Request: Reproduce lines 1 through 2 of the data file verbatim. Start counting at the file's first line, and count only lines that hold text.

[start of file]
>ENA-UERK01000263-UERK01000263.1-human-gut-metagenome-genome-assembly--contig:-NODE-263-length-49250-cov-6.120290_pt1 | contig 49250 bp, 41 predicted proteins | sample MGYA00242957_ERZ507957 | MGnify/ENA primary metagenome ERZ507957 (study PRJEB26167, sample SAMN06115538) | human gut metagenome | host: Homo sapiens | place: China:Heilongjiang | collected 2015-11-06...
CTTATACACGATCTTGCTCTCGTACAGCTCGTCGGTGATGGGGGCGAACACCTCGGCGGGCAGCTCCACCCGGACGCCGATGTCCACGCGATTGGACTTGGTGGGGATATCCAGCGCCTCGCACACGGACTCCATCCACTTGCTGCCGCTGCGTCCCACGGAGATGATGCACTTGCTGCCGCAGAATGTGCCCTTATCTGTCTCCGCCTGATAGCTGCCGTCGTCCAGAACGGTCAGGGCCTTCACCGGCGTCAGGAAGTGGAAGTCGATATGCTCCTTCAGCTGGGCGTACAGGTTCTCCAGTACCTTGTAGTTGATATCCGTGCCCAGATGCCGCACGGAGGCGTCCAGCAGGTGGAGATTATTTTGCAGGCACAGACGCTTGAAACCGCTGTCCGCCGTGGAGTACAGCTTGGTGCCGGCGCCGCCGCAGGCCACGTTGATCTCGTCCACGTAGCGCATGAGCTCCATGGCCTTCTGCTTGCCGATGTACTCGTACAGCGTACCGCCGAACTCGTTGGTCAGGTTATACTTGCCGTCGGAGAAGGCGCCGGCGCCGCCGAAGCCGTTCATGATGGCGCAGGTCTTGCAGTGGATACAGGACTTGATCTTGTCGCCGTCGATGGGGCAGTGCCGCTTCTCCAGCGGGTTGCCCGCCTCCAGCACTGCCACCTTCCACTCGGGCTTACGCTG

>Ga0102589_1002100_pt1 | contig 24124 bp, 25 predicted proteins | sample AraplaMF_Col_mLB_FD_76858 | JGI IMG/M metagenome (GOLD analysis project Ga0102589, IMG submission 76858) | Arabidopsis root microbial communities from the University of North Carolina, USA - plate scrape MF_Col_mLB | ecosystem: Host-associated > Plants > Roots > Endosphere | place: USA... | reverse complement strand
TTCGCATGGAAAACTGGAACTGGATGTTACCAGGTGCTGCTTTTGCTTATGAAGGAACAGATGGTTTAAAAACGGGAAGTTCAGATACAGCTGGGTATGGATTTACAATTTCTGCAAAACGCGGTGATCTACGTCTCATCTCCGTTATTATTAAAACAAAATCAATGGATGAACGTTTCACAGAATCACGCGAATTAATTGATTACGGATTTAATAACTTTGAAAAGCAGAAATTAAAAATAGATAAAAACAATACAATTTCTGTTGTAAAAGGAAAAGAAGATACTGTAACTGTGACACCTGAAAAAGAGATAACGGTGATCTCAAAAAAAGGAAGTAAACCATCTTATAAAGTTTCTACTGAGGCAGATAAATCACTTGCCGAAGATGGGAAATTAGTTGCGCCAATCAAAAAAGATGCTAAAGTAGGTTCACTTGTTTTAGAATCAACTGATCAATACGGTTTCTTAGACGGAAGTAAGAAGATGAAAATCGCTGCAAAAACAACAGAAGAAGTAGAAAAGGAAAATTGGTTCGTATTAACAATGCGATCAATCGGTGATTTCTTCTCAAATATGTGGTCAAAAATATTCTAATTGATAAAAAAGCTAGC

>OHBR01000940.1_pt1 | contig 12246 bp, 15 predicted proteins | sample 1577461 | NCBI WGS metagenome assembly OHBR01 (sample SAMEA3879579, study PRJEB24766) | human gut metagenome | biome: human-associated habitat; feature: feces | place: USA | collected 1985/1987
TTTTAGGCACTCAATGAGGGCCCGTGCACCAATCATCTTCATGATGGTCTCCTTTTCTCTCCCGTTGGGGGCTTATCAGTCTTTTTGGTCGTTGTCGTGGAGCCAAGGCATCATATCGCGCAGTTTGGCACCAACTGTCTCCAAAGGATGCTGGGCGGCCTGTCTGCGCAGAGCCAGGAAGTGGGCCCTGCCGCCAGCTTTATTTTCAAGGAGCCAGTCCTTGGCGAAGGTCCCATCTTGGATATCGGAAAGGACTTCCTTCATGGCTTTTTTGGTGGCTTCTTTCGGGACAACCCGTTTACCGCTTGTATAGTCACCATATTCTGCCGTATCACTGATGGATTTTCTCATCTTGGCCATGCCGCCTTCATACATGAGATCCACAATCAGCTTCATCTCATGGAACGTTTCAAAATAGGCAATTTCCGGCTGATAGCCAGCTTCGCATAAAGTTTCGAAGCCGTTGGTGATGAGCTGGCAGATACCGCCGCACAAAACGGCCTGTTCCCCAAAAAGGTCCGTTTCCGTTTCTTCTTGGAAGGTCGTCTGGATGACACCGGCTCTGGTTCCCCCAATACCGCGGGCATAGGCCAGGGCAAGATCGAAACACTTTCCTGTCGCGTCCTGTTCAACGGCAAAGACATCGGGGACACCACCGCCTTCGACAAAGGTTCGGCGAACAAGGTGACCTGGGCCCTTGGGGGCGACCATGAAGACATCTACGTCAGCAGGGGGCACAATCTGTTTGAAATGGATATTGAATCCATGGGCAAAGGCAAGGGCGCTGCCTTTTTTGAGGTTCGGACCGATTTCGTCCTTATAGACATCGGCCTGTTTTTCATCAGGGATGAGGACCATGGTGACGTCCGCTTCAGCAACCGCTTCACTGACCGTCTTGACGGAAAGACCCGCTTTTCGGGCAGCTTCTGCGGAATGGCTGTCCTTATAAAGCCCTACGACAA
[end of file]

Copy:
>ENA-UERK01000263-UERK01000263.1-human-gut-metagenome-genome-assembly--contig:-NODE-263-length-49250-cov-6.120290_pt1 | contig 49250 bp, 41 predicted proteins | sample MGYA00242957_ERZ507957 | MGnify/ENA primary metagenome ERZ507957 (study PRJEB26167, sample SAMN06115538) | human gut metagenome | host: Homo sapiens | place: China:Heilongjiang | collected 2015-11-06...
CTTATACACGATCTTGCTCTCGTACAGCTCGTCGGTGATGGGGGCGAACACCTCGGCGGGCAGCTCCACCCGGACGCCGATGTCCACGCGATTGGACTTGGTGGGGATATCCAGCGCCTCGCACACGGACTCCATCCACTTGCTGCCGCTGCGTCCCACGGAGATGATGCACTTGCTGCCGCAGAATGTGCCCTTATCTGTCTCCGCCTGATAGCTGCCGTCGTCCAGAACGGTCAGGGCCTTCACCGGCGTCAGGAAGTGGAAGTCGATATGCTCCTTCAGCTGGGCGTACAGGTTCTCCAGTACCTTGTAGTTGATATCCGTGCCCAGATGCCGCACGGAGGCGTCCAGCAGGTGGAGATTATTTTGCAGGCACAGACGCTTGAAACCGCTGTCCGCCGTGGAGTACAGCTTGGTGCCGGCGCCGCCGCAGGCCACGTTGATCTCGTCCACGTAGCGCATGAGCTCCATGGCCTTCTGCTTGCCGATGTACTCGTACAGCGTACCGCCGAACTCGTTGGTCAGGTTATACTTGCCGTCGGAGAAGGCGCCGGCGCCGCCGAAGCCGTTCATGATGGCGCAGGTCTTGCAGTGGATACAGGACTTGATCTTGTCGCCGTCGATGGGGCAGTGCCGCTTCTCCAGCGGGTTGCCCGCCTCCAGCACTGCCACCTTCCACTCGGGCTTACGCTG